Sunny Days, Healthy Ways: The Crucial Role of Summer Wellness for Seniors

Jun 12, 2024 | Blog

Summer in New England is a time to embrace the warmth and enjoy the outdoors. However, it’s essential to stay vigilant about health and safety during these hot months, especially for seniors who can be more severely impacted by the heat. We’re happy to provide these tips for summer wellness for seniors to help you navigate the season comfortably.

Hydration: The Foundation of Summer Health

Hydration is a cornerstone of wellness, especially during the summer. As we age, our bodies become less efficient at conserving water, and our sense of thirst diminishes. This increases the risk of dehydration, which can lead to serious health problems such as urinary and kidney issues, heat exhaustion and heat stroke.

Tips for Staying Hydrated

  • Drink plenty of water. Aim for at least 8–10 glasses of water daily. Carry a water bottle to remind yourself to drink regularly.
  • Eat hydrating foods. Incorporate water-rich foods like cucumbers, watermelon and strawberries into your diet. These foods help keep you hydrated and provide essential nutrients.
  • Limit diuretics. Reduce consumption of caffeine and alcohol, as they can increase urination and lead to dehydration.

Recognizing Heat Exhaustion and Heat Stroke

Understanding the signs of heat exhaustion and heat stroke is crucial for preventing severe health outcomes. According to the Centers for Disease Control and Prevention, there were 119,605 emergency room visits in the U.S. for heat-related illnesses between January 1, 2023, and December 31, 2023, with 92% occurring between May and September.

Signs of Heat Exhaustion

  • Heavy sweating
  • Weakness or tiredness
  • Dizziness or lightheadedness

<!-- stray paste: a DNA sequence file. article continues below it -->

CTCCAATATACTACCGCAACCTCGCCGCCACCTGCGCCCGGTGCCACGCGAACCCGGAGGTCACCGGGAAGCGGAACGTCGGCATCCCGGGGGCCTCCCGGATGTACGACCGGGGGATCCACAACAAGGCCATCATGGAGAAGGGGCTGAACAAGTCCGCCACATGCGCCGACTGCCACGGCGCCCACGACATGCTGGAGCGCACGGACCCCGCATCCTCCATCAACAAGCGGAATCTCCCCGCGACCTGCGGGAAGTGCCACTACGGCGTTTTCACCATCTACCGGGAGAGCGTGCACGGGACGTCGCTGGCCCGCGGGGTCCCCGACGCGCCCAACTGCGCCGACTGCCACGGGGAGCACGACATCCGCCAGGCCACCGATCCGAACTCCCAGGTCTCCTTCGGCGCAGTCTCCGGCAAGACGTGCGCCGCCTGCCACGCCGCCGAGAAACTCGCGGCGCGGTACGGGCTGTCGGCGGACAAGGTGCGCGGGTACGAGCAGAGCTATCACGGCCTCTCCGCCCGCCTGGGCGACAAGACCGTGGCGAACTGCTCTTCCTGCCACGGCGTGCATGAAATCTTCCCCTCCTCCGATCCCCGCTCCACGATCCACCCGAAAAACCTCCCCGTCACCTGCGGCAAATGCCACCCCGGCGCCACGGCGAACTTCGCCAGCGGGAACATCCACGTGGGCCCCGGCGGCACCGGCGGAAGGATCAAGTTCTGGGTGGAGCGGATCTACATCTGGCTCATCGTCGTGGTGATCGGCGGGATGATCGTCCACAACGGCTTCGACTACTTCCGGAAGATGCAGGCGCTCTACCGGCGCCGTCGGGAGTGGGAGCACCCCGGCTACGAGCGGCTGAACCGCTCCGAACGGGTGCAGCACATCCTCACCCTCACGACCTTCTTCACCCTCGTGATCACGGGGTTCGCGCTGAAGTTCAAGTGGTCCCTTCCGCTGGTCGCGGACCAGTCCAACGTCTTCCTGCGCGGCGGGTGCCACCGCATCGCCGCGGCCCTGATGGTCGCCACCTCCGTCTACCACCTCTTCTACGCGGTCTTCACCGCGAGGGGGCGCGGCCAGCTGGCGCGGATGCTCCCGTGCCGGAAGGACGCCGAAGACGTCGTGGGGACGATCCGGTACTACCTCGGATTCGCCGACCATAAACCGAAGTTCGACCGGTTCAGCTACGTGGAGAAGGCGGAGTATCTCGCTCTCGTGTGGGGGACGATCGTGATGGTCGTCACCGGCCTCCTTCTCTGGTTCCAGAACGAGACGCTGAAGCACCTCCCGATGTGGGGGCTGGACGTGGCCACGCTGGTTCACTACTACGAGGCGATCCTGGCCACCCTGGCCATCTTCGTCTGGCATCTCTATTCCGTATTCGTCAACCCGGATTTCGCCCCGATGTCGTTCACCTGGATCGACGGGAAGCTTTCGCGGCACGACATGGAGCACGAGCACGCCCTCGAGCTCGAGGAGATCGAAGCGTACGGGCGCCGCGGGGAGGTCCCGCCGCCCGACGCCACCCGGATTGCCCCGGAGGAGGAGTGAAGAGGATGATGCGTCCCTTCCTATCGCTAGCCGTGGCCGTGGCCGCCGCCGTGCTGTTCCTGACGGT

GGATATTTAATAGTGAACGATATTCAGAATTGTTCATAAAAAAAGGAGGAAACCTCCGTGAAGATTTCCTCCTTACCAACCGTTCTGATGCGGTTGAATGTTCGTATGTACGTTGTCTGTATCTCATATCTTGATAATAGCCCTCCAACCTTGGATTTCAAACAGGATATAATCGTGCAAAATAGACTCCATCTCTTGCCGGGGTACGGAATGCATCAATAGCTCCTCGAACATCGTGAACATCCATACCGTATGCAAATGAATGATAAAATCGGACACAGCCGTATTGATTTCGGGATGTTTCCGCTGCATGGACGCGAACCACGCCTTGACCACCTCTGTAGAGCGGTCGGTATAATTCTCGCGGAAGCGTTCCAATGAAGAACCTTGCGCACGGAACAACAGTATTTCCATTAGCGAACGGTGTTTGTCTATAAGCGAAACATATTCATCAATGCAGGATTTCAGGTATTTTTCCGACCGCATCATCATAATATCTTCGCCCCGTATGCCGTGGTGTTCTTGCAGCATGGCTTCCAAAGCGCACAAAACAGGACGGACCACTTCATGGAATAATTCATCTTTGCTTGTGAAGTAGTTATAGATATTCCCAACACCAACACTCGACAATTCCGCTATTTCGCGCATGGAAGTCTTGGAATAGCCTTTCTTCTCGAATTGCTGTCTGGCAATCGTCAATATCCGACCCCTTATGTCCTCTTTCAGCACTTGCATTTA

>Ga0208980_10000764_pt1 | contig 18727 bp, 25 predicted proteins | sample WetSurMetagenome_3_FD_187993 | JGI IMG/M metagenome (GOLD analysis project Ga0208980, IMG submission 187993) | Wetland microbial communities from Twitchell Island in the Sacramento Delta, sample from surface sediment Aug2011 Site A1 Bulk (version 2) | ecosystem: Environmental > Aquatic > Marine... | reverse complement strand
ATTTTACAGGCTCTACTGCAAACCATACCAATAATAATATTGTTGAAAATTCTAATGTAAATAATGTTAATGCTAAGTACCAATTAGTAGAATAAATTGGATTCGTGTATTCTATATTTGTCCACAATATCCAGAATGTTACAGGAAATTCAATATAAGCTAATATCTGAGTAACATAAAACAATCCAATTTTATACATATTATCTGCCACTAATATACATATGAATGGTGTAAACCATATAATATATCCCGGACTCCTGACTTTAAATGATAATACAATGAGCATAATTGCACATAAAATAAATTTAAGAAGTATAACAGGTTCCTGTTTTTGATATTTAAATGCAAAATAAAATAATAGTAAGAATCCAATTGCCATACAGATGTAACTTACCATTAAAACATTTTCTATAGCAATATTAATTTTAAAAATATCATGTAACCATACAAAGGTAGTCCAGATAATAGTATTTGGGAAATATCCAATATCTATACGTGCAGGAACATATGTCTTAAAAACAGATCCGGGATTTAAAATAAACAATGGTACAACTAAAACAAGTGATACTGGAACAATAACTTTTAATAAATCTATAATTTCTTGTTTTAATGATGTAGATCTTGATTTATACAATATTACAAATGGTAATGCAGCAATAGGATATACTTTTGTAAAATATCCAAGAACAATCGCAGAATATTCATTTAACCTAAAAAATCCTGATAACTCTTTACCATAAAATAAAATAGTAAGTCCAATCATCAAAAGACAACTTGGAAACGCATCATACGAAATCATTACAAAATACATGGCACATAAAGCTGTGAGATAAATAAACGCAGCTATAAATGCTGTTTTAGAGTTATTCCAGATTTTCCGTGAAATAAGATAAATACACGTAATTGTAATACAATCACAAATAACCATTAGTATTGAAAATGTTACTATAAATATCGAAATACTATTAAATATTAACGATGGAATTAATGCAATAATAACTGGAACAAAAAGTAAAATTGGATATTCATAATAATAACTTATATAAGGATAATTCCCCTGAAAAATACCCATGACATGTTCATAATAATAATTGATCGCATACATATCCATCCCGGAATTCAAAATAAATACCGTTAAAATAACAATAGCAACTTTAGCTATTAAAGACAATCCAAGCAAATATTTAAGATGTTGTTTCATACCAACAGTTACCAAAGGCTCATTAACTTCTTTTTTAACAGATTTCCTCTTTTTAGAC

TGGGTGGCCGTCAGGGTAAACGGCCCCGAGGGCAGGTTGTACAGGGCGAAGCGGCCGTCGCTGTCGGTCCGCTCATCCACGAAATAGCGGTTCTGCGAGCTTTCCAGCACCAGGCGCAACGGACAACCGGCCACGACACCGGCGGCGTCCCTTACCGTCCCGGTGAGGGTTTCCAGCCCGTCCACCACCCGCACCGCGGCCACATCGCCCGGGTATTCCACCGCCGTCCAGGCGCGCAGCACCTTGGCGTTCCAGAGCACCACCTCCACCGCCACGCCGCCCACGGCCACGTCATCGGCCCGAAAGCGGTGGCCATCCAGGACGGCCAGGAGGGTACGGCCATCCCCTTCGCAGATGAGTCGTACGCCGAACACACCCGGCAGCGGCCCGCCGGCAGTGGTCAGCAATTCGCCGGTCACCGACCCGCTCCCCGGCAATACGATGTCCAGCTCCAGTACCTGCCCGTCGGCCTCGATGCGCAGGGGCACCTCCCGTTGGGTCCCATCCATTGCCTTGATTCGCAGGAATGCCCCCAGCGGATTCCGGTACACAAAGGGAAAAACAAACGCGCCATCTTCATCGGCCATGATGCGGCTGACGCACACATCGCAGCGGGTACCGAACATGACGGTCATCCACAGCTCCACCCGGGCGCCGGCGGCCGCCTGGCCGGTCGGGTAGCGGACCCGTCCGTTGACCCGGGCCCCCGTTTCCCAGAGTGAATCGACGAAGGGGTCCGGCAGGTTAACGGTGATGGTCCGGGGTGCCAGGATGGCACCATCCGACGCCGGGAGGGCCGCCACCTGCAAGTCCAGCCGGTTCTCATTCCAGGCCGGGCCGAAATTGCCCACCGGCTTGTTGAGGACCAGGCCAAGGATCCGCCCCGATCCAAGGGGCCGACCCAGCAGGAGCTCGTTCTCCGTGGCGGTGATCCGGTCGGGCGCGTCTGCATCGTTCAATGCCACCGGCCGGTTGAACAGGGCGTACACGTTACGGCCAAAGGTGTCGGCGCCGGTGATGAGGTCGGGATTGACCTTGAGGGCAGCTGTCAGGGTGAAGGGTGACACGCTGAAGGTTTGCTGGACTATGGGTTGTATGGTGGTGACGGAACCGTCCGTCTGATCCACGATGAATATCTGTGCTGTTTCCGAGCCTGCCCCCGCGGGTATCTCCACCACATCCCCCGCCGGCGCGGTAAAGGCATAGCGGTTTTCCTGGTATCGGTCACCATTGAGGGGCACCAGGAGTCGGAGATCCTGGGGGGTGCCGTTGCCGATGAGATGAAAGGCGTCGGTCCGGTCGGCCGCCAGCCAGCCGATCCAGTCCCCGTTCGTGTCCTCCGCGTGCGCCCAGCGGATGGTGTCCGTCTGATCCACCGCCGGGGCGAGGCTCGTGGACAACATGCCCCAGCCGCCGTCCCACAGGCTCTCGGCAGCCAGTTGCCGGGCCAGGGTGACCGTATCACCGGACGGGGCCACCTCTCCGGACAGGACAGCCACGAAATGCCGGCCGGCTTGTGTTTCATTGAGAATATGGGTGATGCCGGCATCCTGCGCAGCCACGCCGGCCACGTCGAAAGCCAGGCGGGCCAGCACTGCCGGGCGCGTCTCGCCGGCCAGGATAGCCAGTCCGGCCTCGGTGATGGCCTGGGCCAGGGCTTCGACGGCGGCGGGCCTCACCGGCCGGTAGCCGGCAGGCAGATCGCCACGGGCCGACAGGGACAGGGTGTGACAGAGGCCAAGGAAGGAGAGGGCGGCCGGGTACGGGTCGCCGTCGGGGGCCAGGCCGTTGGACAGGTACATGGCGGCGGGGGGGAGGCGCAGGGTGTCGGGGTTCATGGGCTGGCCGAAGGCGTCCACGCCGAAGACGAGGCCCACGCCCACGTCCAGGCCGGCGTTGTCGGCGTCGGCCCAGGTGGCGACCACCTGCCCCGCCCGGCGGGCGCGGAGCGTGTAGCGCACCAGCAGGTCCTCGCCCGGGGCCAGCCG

• Nausea or vomiting
  • Muscle cramps
  • Headache

Signs of Heat Stroke (a medical emergency)

  • High body temperature (103°F or higher)
  • Hot, red, dry or damp skin
  • Rapid and strong pulse
  • Confusion or slurred speech
  • Loss of consciousness

If you or someone else exhibits signs of heat stroke, seek immediate medical attention. Move to a cooler place, use cool cloths or a bath to lower body temperature and hydrate if possible.

Sun-Sensitive Medications: Protecting Your Skin

Certain medications can make your skin more sensitive to sunlight, increasing the risk of sunburn and skin damage. These sun-sensitive drugs include some antibiotics, antihistamines, and medications for blood pressure and diabetes.

Tips for Managing Sun Sensitivity

  • Check your medications. Review your medications with your pharmacist to determine if they increase sun sensitivity.
  • Use sunscreen. Apply a broad-spectrum sunscreen with an SPF of 30 or higher on all exposed skin. Reapply every two hours and after swimming or sweating. Even if you are not taking medications that cause sun sensitivity, this is a good daily practice.
  • Wear protective clothing. Opt for long sleeves, wide-brimmed hats and sunglasses to protect your skin and eyes from UV rays.
  • Seek shade. Stay out of direct sunlight during peak hours (10 AM to 4 PM) to minimize exposure.

Your Partners in Summer Safety

Enjoying the sunny days of summer is a wonderful opportunity for seniors to stay active and healthy. By staying hydrated, recognizing the signs of heat-related illnesses and managing sun-sensitive medications, you can make the most of this beautiful season while safeguarding your health.

If you have any questions about medications you are taking, including how they may impact you during the summer heat, please don’t hesitate to reach out.

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